“Mapping Imagined Geographies of Revolutionary Russia” (MAPRR) helps us construct a topography of Russians’ feelings and attitudes toward their beloved country during the tumultuous years between 1914 (the start of World War I) and 1922 (the end of the Civil War). These attitudes echo even today.
Drawing from period literature across Russia, MAPRR offers unique insight into strongly opposing identities in close relation to their sense of belonging to a place. Explore the myriad ways that authors imagined Russia in their writings of the moment.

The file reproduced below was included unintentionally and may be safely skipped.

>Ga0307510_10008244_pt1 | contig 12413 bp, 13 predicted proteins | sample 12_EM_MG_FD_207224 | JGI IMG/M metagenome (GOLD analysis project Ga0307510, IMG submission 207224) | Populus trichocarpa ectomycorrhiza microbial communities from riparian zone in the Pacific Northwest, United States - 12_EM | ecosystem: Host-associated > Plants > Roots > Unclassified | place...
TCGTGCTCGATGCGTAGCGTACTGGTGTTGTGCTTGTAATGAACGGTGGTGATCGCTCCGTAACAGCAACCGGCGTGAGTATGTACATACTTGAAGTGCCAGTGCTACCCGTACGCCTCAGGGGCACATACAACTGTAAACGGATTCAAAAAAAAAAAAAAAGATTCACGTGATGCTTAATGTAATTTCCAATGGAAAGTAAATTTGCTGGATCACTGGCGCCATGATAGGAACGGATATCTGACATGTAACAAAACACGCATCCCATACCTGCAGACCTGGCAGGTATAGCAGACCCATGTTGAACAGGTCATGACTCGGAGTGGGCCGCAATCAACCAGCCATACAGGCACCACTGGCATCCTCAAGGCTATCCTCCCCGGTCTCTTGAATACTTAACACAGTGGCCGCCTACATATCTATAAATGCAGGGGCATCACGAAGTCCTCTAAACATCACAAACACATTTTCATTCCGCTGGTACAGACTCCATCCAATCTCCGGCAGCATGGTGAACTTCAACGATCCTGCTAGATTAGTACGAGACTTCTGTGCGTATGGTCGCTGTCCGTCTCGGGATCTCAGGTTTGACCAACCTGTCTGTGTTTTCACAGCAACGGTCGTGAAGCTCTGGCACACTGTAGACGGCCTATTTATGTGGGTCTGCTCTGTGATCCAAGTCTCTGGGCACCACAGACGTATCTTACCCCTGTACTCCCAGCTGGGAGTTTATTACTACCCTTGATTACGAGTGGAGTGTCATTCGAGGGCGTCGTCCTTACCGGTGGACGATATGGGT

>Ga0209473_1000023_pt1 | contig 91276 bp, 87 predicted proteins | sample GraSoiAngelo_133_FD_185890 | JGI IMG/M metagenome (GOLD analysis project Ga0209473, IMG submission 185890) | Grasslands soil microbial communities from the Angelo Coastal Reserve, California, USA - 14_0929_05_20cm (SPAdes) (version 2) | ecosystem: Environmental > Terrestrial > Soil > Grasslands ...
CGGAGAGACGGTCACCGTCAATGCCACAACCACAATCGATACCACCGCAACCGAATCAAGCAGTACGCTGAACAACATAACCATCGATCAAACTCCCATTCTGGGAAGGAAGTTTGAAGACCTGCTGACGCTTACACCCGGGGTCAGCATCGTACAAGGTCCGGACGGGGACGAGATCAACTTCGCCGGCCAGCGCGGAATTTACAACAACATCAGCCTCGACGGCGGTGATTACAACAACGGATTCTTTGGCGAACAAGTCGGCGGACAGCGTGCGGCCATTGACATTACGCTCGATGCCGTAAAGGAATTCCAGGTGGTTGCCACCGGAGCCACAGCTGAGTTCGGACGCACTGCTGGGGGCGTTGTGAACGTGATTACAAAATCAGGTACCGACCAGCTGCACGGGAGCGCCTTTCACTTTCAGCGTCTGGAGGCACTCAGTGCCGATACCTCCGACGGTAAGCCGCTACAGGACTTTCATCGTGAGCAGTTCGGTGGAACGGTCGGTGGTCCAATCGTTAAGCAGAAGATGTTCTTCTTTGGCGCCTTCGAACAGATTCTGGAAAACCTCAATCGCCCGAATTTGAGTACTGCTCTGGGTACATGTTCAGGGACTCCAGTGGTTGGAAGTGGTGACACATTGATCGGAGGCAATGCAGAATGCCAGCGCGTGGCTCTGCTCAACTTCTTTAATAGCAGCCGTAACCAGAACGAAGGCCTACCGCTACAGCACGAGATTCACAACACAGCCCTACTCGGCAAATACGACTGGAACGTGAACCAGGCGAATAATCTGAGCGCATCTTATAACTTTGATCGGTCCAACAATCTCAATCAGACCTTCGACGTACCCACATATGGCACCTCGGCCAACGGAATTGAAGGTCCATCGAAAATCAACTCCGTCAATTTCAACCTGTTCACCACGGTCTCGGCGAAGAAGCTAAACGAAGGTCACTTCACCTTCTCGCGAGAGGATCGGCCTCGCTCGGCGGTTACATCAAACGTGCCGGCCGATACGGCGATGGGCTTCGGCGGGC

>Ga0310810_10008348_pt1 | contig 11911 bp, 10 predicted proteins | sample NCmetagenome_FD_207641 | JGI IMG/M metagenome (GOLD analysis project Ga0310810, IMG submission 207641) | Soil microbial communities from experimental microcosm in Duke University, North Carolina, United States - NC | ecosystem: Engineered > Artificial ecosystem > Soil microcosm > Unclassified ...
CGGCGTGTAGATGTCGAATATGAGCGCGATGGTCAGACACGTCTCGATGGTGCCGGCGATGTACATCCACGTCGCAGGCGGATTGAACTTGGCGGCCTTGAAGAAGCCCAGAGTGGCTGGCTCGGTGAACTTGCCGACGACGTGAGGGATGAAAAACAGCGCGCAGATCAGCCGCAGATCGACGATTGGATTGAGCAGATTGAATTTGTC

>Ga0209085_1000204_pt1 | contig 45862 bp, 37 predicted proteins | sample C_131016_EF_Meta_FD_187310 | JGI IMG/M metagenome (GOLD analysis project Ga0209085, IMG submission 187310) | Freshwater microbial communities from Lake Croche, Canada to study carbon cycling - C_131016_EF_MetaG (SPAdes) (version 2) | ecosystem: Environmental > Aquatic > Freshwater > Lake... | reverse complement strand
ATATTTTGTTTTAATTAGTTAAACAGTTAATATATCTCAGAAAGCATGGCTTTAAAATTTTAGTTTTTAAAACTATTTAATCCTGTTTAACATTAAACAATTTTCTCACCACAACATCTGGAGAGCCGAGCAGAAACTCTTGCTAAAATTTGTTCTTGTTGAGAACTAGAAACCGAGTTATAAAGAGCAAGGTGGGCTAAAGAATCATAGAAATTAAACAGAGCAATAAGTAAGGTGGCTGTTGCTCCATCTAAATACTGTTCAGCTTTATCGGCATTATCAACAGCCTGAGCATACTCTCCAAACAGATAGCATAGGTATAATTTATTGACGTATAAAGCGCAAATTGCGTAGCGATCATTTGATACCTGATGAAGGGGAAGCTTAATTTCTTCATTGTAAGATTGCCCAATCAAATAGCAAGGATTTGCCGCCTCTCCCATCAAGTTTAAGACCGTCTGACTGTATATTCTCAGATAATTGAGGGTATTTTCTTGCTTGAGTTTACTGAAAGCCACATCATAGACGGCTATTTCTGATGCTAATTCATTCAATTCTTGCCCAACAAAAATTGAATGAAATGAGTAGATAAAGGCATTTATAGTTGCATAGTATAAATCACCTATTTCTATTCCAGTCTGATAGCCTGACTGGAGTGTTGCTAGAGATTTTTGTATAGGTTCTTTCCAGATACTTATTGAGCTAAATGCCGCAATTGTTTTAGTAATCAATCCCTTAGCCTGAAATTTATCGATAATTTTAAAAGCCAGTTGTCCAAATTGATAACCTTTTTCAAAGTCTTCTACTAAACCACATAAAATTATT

Attachment to place—knowing where we belong—is one of the ways in which we know who we are. We call this sense of belonging “place-based identity.” From 1914 and the start of World War I through 1922, when the revolution and Russian civil war ended, Russians’ feelings about their national identity underwent radical shifts. Their feelings about “Russia” and “homeland” (rodina)—and many other places—transformed the imagined geography of their country and the world. Major writers and ordinary Russians alike made this process particularly visible in the poems, stories, and essays they wrote in this turbulent time.